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49ers’ losses reveal ways Aaron Rodgers can attack while avoiding Richard Sherman

Opposing offenses have found success targeting the left side of the field specifically and staying away from Sherman’s island.

NFL: Green Bay Packers at San Francisco 49ers Stan Szeto-USA TODAY Sports

For the better part of the past decade, Richard Sherman has been a nuisance on the boundary of the secondary for the Seattle Seahawks and San Francisco 49ers. He was even labeled the “kryptonite” of the Green Bay Packers earlier this week by the Washington Post, as Aaron Rodgers has faced the lockdown cornerback seven times and targeted him on less than 7% of his throws.

Many have suggested it. Aaron Rodgers has followed it. And perhaps NFL Next Gen Stats supports it.

Don’t throw at Richard Sherman.

As the 49ers’ starting left cornerback, Richard Sherman patrols the offense’s right side of the field. According to the same Washington Post article, opposing quarterbacks have thrown for a mere 236 yards when targeting Sherman during the entire 2019 regular season and playoffs, including just a single pass play of more than 25 yards.

Maybe it is no surprise then that in San Francisco’s three losses this season, the bulk of opponents’ successes in the passing game have involved throwing the ball toward the left boundary. Below are a few passing charts from the 49ers’ losses this season from NFL Next Gen Stats.

From these charts, a few themes developed.

While Matt Ryan and Russell Wilson did not avoid the right side of the field the majority of the time like Lamar Jackson did, they certainly recorded most of their completions on the left side and had strong completion percentages. Ryan finished 13-of-16 on passes left of the hashmarks, with Jackson going 10-for-14 and Wilson 15-for-21. Sherman’s successes this season have been documented, but it is fair to say that all three quarterbacks were able to take advantage of the corner’s counterparts on the opposite side of the field.

Noticeably, all three passers also worked the short to intermediate routes available to them. With a strong San Francisco pass rush, this makes sense with the desire to get the ball out quickly. In fact, only seven of the three quarterbacks’ combined 96 throws were of the 20 yards or more variety and there was very limited success taking deeper shots with just a single completion in those seven attempts. However, each team had some success throwing toward the boundaries within 15 yards, and even more within 10.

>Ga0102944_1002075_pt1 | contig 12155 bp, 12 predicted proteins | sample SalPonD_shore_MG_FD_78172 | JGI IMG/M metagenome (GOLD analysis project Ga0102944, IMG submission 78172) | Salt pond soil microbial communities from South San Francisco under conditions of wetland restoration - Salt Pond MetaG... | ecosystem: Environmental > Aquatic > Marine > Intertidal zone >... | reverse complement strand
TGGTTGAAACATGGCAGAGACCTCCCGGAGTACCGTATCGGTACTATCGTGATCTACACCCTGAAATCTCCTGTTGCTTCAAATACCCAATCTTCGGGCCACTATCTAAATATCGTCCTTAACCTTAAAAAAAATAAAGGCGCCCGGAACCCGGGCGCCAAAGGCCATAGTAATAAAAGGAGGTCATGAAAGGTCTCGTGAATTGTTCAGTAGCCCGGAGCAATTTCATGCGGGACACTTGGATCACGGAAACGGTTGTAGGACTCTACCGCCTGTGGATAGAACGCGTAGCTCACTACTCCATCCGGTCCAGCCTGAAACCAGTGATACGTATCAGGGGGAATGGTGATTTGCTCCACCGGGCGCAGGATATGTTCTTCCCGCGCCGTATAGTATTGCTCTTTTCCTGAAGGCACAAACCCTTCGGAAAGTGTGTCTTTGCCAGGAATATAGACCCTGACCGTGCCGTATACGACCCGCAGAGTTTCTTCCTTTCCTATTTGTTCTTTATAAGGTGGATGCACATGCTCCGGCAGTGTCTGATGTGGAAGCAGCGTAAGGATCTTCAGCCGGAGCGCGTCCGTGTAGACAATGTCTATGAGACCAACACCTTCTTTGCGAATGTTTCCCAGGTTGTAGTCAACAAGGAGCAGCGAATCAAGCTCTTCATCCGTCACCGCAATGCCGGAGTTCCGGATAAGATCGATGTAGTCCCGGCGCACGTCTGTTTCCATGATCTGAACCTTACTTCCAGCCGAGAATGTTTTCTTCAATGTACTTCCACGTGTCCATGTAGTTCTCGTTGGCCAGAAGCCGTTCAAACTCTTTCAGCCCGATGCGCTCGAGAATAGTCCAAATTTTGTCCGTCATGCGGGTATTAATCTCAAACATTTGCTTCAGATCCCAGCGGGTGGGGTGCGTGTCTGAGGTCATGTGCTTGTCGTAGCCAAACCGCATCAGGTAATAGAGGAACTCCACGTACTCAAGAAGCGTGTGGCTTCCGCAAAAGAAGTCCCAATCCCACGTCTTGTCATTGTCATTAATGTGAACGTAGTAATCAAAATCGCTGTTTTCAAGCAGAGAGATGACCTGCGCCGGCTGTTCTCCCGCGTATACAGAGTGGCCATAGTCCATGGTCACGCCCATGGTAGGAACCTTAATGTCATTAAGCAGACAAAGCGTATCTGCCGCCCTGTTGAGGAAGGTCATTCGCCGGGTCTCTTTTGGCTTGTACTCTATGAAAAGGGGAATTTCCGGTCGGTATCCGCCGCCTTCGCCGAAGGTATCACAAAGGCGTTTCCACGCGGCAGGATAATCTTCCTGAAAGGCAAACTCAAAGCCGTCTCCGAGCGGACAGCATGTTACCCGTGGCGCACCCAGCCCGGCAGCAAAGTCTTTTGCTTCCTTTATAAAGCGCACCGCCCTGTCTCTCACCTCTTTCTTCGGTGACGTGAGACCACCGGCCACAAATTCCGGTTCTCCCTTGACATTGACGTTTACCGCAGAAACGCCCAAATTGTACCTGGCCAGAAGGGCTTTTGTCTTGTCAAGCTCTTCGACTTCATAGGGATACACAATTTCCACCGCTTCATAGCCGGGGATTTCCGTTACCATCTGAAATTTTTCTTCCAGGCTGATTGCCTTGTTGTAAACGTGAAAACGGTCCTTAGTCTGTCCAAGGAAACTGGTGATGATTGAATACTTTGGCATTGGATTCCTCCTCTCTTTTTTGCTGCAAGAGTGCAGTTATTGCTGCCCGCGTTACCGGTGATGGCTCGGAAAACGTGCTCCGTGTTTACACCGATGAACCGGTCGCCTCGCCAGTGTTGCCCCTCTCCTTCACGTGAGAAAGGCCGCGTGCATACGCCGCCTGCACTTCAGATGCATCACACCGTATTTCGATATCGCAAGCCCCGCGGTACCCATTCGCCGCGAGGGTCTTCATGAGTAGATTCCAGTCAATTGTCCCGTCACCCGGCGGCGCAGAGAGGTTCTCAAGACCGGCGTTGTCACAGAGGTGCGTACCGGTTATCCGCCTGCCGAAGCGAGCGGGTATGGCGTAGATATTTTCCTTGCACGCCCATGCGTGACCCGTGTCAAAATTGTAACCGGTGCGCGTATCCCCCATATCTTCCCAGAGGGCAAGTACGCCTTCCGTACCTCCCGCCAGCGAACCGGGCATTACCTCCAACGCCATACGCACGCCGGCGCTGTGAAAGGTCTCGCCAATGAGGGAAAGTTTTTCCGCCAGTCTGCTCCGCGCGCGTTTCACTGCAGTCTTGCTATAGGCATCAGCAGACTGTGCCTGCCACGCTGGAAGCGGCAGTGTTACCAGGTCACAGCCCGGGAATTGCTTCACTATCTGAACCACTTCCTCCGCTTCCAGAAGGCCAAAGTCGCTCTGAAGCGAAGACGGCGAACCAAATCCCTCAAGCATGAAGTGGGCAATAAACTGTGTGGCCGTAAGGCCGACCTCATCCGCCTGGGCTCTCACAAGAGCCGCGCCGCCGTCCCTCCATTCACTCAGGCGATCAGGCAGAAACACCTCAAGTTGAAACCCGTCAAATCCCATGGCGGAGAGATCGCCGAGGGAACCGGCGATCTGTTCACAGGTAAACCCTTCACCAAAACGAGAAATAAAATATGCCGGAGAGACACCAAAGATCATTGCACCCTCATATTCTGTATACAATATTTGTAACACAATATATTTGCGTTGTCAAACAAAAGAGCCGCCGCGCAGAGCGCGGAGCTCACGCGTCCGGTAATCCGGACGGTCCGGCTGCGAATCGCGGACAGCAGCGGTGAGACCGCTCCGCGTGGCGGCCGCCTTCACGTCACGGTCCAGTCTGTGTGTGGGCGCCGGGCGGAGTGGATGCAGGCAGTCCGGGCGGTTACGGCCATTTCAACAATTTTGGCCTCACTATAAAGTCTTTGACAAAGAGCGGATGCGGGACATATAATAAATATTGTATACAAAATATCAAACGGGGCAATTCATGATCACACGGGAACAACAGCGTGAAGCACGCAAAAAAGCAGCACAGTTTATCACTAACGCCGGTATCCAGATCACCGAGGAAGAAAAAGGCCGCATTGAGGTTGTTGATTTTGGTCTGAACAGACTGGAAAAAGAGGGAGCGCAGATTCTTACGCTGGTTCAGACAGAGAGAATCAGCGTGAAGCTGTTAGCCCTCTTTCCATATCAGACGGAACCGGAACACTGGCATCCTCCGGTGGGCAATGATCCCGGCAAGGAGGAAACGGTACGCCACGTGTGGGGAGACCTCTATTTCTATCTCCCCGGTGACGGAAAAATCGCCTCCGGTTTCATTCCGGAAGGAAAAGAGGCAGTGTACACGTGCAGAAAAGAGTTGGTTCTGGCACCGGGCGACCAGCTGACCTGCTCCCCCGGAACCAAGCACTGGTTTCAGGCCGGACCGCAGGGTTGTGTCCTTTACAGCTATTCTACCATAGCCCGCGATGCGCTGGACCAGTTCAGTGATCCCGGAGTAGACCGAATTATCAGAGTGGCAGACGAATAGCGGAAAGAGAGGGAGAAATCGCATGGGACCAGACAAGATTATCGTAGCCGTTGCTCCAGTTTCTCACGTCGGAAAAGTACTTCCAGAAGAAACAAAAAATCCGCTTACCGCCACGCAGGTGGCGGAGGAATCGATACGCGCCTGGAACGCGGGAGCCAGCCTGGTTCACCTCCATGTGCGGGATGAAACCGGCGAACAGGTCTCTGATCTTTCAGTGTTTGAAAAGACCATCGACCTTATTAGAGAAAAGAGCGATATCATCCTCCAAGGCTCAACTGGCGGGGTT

Although Ryan did use the middle of the field at times when Atlanta faced San Francisco in Week 15, that range of the field was virtually unused by opponents in the 49ers’ other two losses. Both Wilson and Jackson attempted just one throw each between the hashes. Wilson, however, found positive results like Ryan did when working in the slot just outside the right hashes but avoiding Sherman’s far sideline.

So how did Aaron Rodgers’ passing attack against the 49ers in Week 12 compare to these three victorious quarterbacks?

Well, it was undoubtedly Rodgers’ worst game of the season.

Rodgers, like Wilson and Jackson, sparingly used the middle of the field, and one of his two completions between the hashes was a simple forward toss to Davante Adams for a goal line touchdown. Yes, Rodgers also avoided Sherman for the most part, converting 12 of 17 throws to the left side of the field. But they made for a peculiar group of 17 throws.

The charts above showed plenty of short-to-intermediate attempts from other quarterbacks. Rodgers’ attempts were predominantly too short. A whopping 18 of his 33 passes were within five yards of the line of scrimmage and 12 were behind the line. And when he did air the ball out, Rodgers met similar results as his fellow passers. Five passes over 20 yards all fell incomplete.

So, judging from the charts above, here is a wrap up of some traits Rodgers can employ this time around to earn a win against the 49ers.

  • Use the middle of the field to keep defenses honest like Ryan did, though it has not been the most crucial area of the field to work against San Francisco. Because Rodgers has not been a strong middle of the field attacker in 2019, this should not be too much of an issue.
  • The ball must go forward. The lack of depth in Rodgers’ throws was crippling to Green Bay’s offense in Week 12 and other quarterbacks found reasonable success on pass plays within 15 yards.
  • Target the left side of the field predominantly and completions are likely to follow.
  • Continue to avoid Sherman and the right sideline most of the game. However, there can still be a certain level of success gained from passing into the right slot.
  • Do not take more than a few attempts over 20 yards. There will likely be front seven pressure by the time the routes develop and San Francisco does not give up many completions in that range regardless, even in losses.

San Francisco’s defensive unit ranked second in total defense and first in passing defense during the regular season. While they do not give up many splash plays, Rodgers and the Green Bay offense can still capitalize on some areas in which the 49ers give up moderate chunks of yardage one play at at time. Add Rodgers’ legs, an element Wilson and Jackson added in their wins over the 49ers, and the Packers stand as good a chance as any team would to knock off the NFC’s number one seed.